Life Insurance Terms and Definitions

Life Insurance Terms and Definitions Life Insurance Information


I am trying to keep this list as simplified as possible. These are the most common terms with definitions. As with any industry, this list could go on and on and on!

A.M. Best: Ratings represent a measure of a company’s overall performance. The basis for the rating is mostly quantitative analysis drawn from annual statements.

Attending Physician’s Statement (APS): Information provided by a proposed insured’s physician covering medical history and results of medical examinations. It is used to determine the appropriate underwriting classification for the proposed insured.

Beneficiary: A person(s) designated by the policy owner to receive the proceeds of an insurance policy upon the death of the insured.

Benefit Period: The maximum length of time for which benefits will be paid under the terms of the insurance policy.

Burial Insurance: A life insurance policy designed to provide just enough insurance to cover funeral and burial expenses.

Collateral Assignment: The pledge of a life insurance policy or its value as security for the repayment of a loan. The assignee receives rights that are superior to the rights of the original policy owner and beneficiary, to the extent of the obligation owed to the assignee.

Death Benefit: The dollar amount of coverage that is paid to the designated beneficiary(s) of a life insurance policy upon the insured’s death.

DMV Report: A report in regards to your Driving record. Most carriers will run a report and will look for excessive traffic violations or suspensions.

Electronic Funds Transfer (EFT): An arrangement in which premium payments are drawn from an insured’s bank account. This is also referred as Auto-Draft or Pre-Arranged Withdrawal (PAW or PAC).

Final Expenses: Expenses incurred at the time of a person’s death including funeral costs, probate costs, current liabilities and taxes.

Flat Extra: An extra dollar amount per $1,000 of insurance that is charged to cover any extra hazard or special risk such as aviation or hazardous activities. This is commonly referred to as Extra Premium.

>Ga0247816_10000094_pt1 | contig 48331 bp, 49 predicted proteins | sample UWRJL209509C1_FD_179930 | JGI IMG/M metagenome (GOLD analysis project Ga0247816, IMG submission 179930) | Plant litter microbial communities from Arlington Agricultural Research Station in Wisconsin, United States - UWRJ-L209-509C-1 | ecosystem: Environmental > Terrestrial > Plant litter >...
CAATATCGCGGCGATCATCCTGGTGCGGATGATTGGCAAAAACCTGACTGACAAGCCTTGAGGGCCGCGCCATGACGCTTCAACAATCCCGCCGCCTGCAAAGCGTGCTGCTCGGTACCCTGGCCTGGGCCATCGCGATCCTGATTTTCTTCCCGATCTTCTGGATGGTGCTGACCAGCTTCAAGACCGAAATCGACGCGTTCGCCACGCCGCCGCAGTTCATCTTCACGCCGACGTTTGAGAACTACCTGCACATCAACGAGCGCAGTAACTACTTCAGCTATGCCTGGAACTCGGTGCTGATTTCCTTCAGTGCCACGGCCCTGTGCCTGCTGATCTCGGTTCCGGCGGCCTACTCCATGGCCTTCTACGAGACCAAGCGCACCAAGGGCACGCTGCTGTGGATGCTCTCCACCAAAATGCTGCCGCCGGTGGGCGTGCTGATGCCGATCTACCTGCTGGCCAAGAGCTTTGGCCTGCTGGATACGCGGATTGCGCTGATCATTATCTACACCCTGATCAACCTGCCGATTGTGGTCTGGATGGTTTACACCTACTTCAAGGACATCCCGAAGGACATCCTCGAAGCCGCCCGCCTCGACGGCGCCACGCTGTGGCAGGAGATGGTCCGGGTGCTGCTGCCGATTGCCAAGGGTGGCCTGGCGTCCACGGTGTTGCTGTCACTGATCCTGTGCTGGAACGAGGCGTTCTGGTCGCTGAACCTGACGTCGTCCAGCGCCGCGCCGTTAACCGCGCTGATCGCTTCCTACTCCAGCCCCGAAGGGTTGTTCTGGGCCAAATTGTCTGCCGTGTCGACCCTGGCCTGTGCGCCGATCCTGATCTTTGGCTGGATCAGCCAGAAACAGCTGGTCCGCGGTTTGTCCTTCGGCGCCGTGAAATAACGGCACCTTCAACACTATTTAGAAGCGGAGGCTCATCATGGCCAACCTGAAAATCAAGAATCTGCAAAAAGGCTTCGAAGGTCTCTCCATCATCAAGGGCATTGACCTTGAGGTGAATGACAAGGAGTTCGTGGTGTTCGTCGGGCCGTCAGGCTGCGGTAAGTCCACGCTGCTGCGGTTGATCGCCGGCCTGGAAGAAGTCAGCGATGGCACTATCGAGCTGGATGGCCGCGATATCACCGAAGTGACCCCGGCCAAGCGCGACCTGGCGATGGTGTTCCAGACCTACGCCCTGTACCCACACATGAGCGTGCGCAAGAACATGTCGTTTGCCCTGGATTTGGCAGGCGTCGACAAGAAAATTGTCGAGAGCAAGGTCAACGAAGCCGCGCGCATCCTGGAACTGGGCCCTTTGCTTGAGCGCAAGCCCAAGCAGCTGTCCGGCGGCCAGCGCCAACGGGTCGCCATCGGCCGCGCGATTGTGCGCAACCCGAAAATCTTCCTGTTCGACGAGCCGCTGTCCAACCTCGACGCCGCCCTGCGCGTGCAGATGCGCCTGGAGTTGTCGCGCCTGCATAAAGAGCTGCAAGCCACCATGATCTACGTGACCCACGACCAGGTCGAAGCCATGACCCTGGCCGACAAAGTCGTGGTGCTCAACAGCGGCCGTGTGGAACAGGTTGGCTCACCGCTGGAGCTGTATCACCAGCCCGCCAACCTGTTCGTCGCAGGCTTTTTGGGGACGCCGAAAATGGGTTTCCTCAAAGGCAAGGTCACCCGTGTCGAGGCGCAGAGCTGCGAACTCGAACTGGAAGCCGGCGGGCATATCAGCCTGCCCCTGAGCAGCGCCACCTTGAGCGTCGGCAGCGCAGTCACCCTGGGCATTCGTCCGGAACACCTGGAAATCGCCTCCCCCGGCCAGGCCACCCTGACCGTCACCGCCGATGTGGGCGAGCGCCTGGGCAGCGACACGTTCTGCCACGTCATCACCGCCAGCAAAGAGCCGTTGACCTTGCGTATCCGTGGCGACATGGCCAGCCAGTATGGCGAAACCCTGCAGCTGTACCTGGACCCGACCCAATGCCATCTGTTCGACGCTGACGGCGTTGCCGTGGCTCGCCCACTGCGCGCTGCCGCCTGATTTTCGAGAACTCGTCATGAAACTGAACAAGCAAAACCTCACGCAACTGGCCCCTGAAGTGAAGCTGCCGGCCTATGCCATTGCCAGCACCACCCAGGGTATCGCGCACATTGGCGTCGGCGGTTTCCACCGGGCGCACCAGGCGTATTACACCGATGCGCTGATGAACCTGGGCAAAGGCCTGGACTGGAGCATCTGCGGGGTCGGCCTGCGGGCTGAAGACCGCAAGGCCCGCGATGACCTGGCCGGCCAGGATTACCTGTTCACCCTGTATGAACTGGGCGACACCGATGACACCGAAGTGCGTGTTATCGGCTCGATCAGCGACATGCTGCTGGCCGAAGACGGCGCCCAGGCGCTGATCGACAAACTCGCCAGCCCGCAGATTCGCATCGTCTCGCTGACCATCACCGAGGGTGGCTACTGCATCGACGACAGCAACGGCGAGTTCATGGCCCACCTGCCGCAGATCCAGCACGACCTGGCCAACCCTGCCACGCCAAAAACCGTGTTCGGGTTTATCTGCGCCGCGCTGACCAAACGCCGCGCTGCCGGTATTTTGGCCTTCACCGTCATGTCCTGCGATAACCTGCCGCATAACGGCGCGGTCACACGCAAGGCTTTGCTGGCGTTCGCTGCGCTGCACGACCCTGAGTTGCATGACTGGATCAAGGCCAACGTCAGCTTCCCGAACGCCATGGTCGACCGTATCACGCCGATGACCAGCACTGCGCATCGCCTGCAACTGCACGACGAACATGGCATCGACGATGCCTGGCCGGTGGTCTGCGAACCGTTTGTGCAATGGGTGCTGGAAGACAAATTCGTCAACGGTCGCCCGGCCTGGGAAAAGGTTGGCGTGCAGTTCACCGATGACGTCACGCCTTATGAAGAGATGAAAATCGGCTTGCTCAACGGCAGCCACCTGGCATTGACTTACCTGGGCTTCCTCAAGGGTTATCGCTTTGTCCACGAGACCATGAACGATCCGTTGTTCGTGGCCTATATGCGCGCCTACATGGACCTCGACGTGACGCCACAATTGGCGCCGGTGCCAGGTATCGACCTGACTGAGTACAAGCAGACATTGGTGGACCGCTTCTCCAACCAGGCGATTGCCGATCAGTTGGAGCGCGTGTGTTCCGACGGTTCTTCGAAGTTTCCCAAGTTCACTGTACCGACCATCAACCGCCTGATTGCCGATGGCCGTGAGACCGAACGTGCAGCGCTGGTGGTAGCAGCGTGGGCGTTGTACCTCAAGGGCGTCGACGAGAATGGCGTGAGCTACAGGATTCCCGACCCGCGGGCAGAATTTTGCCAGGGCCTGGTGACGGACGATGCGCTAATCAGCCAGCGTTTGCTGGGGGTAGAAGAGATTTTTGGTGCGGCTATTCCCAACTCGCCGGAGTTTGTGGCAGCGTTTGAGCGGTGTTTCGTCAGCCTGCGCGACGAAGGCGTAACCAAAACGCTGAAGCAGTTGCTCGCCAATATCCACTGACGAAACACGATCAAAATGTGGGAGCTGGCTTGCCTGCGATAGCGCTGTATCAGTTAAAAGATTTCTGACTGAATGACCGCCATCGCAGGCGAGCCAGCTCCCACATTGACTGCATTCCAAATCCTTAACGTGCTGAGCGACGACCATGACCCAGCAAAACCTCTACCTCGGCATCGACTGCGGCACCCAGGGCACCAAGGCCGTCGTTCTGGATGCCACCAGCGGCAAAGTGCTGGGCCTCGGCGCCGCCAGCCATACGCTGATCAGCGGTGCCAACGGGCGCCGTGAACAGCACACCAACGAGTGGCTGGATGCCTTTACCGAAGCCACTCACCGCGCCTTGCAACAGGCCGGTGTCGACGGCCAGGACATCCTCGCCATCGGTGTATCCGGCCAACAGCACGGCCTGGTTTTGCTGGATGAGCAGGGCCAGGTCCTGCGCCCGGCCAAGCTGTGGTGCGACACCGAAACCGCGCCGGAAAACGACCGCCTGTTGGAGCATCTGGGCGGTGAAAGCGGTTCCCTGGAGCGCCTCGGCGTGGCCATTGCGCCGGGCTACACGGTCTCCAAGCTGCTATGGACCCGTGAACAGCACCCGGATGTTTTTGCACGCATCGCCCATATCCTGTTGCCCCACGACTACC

Guaranteed Issue An insurance policy provision that allows a certain amount of insurance or type of insurance to be issued without medical evidence of insurability.

Insurance Policy: The physical, written document issued by an insurance company to the policy owner. The insurance policy represents the written contract between the insurance company and the policy owner.

Keyman / Business Life Insurance: Life insurance purchased for business rather than personal purposes. Examples are insurance owned by a business on the life of a key employee and insurance owned by a business partner on the life of another partner.

Medical Information Bureau (MIB): A service that compiles medical information and application history of individuals who have applied for insurance in the past. Most insurance companies check an applicant’s MIB report during underwriting. Here is what is on your MIB:

What Information does the MIB Collect?

  • Credit information
  • Medical conditions
  • Medical tests and results
  • Habits such as smoking, overeating, gambling, drugs
  • Hazardous avocations and hobbies
  • Motor vehicle reports (poor driving history and accidents)

The information collected by the MIB stays on file for seven years. If any of its members have requested your file in the previous 12 months, that will be listed with your records.

Paramedical Exam/Paramed Exam: A brief physical examination the insurer typically requires of applicants during the underwriting process. The exam is usually performed by a registered nurse at a time and location convenient to the applicant. The exam usually consists of measurements (e.g. height/weight, blood pressure, and heart rate), body fluid samples (e.g. urine, blood) and a medical history questionnaire. The insurance company pays for the exam.

Permanent Life Insurance: The type of life insurance that may provide coverage for the insured’s entire lifetime. Permanent life insurance policies may include cash value accounts, policy loans, surrender options/fees, etc. Examples are Whole Life Insurance and Universal Life Insurance. Most term life insurance policies can be converted to permanent life insurance policies.

Pharmacy Check: A data base record of prescription drug use by the applicant. Most insurance companies will run this report during the underwriting process

Rating Class: The appropriate price category to which an applicant qualifies according to an insurance company’s underwriting guidelines. Common rate classes are Preferred Plus, Preferred, Standard Plus, Standard and Substandard.

Simplified Underwriting: An underwriting process that applies a less strict analysis of risk factors.

Term Life Insurance: A life insurance product that provides death benefit protection for a specified period of time. The policy pays benefits only if the insured dies during the term.

Underwriting: The process of evaluating applications for insurance based on an established set of guidelines. Underwriting determines the risk associated with an applicant and either assigns the appropriate rating class for the policy or declines to offer a policy.

Whole Life Insurance: A type of permanent life insurance which provides a level death benefit upon the insured’s death, or a cash endowment upon policy maturity that is equal to the death benefit. Whole life insurance policies also accumulate cash values.